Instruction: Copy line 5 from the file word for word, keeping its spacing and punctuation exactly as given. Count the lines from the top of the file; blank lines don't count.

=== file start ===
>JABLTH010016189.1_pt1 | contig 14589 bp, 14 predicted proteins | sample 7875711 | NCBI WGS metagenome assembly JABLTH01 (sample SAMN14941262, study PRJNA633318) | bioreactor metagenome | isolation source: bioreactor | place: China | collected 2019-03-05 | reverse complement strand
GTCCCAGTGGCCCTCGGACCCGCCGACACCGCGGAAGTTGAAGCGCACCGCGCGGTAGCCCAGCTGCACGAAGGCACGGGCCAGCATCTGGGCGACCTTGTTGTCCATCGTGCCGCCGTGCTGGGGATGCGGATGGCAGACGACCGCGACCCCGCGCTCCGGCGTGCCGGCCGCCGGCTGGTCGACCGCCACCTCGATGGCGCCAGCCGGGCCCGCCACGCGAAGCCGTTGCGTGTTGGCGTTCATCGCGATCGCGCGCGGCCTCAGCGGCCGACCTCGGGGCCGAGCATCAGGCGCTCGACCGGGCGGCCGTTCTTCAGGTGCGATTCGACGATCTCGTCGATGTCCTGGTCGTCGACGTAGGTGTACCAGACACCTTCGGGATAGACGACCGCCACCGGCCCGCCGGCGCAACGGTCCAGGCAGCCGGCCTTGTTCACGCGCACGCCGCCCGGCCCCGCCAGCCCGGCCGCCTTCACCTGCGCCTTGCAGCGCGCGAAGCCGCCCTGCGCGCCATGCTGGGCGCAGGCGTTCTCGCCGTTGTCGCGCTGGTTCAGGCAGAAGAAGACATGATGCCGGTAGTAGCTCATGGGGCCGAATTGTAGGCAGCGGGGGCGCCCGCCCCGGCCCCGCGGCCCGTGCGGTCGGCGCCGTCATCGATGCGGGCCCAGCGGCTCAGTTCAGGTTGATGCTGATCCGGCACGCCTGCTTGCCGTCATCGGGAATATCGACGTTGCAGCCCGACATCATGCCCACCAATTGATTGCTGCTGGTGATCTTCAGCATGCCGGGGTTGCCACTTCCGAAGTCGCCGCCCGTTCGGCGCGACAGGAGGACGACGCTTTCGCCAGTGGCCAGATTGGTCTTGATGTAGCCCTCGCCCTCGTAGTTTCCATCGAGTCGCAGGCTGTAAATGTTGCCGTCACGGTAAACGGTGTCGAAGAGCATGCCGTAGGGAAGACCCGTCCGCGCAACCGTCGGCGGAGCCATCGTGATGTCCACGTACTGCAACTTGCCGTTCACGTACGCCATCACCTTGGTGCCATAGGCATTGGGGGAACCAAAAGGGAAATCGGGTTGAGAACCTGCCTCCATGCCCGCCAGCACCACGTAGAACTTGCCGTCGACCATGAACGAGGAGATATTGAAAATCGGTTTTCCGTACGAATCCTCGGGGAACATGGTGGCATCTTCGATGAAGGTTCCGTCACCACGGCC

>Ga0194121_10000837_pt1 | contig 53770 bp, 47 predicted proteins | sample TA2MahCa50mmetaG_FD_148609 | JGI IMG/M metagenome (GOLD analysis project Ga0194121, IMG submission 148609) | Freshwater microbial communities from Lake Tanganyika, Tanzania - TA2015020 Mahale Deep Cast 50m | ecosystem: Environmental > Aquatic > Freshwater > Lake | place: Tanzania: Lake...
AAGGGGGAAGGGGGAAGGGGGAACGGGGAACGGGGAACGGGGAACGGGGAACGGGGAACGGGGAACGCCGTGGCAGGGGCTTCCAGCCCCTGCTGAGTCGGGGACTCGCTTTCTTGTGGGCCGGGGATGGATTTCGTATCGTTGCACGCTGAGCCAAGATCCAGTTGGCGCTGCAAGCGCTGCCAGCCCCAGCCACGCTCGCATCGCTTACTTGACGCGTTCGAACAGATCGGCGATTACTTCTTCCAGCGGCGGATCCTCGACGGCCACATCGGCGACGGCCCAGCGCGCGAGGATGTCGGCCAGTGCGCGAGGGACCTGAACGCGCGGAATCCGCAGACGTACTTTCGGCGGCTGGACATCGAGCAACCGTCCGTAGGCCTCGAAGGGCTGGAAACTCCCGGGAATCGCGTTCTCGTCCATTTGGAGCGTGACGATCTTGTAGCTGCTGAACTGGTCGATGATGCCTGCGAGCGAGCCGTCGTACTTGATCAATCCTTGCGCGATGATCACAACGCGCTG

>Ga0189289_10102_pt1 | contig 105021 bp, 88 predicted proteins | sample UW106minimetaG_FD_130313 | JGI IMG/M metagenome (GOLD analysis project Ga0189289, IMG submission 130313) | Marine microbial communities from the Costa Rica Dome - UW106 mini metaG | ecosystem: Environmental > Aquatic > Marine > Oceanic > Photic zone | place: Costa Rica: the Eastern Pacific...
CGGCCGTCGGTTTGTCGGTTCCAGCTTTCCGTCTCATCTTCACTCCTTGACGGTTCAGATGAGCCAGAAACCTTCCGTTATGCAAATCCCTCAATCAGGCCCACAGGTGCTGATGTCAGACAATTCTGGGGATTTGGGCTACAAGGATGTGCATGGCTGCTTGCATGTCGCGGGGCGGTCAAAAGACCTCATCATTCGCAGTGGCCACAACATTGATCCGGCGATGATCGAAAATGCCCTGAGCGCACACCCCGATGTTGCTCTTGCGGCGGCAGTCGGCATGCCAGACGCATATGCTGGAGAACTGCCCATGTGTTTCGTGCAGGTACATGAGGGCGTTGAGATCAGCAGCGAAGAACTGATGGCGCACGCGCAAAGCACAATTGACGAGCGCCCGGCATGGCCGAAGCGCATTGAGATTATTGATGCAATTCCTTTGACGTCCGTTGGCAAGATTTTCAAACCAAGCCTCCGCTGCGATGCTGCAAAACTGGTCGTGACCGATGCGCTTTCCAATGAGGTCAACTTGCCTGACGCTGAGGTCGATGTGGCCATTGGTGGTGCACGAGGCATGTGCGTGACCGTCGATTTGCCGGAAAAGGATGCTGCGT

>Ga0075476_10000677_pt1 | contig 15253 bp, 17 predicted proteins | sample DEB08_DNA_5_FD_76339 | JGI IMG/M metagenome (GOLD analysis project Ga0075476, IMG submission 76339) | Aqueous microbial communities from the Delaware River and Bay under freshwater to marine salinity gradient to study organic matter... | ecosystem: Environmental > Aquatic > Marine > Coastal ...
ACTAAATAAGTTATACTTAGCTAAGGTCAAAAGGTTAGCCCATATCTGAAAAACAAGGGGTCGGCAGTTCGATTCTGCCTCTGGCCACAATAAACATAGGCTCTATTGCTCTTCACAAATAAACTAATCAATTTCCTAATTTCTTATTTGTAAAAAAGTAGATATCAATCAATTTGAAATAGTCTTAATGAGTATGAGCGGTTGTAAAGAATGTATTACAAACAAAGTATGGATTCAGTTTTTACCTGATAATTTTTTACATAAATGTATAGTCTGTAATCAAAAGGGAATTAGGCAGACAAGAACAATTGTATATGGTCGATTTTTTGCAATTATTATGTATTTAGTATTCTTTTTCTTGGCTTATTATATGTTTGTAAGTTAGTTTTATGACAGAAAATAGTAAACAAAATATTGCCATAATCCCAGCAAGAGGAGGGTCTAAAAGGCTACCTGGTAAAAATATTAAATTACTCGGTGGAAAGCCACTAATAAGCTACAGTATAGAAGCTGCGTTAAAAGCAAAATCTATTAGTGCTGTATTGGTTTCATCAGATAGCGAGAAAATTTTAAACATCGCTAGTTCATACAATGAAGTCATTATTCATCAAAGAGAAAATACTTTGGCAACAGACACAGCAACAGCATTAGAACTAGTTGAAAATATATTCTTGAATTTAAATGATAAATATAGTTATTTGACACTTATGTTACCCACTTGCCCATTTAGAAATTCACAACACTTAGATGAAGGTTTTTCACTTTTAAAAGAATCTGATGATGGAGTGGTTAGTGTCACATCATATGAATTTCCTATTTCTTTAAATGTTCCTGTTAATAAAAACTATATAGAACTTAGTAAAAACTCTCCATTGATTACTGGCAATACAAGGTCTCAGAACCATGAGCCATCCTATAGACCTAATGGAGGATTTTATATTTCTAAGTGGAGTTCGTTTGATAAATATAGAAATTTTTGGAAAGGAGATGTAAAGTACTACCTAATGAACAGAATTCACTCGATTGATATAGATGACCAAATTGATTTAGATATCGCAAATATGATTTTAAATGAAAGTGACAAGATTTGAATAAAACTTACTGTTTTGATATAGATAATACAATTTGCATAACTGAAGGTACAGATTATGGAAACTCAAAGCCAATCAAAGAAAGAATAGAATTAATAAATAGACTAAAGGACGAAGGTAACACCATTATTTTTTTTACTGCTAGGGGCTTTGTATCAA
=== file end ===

>Ga0189289_10102_pt1 | contig 105021 bp, 88 predicted proteins | sample UW106minimetaG_FD_130313 | JGI IMG/M metagenome (GOLD analysis project Ga0189289, IMG submission 130313) | Marine microbial communities from the Costa Rica Dome - UW106 mini metaG | ecosystem: Environmental > Aquatic > Marine > Oceanic > Photic zone | place: Costa Rica: the Eastern Pacific...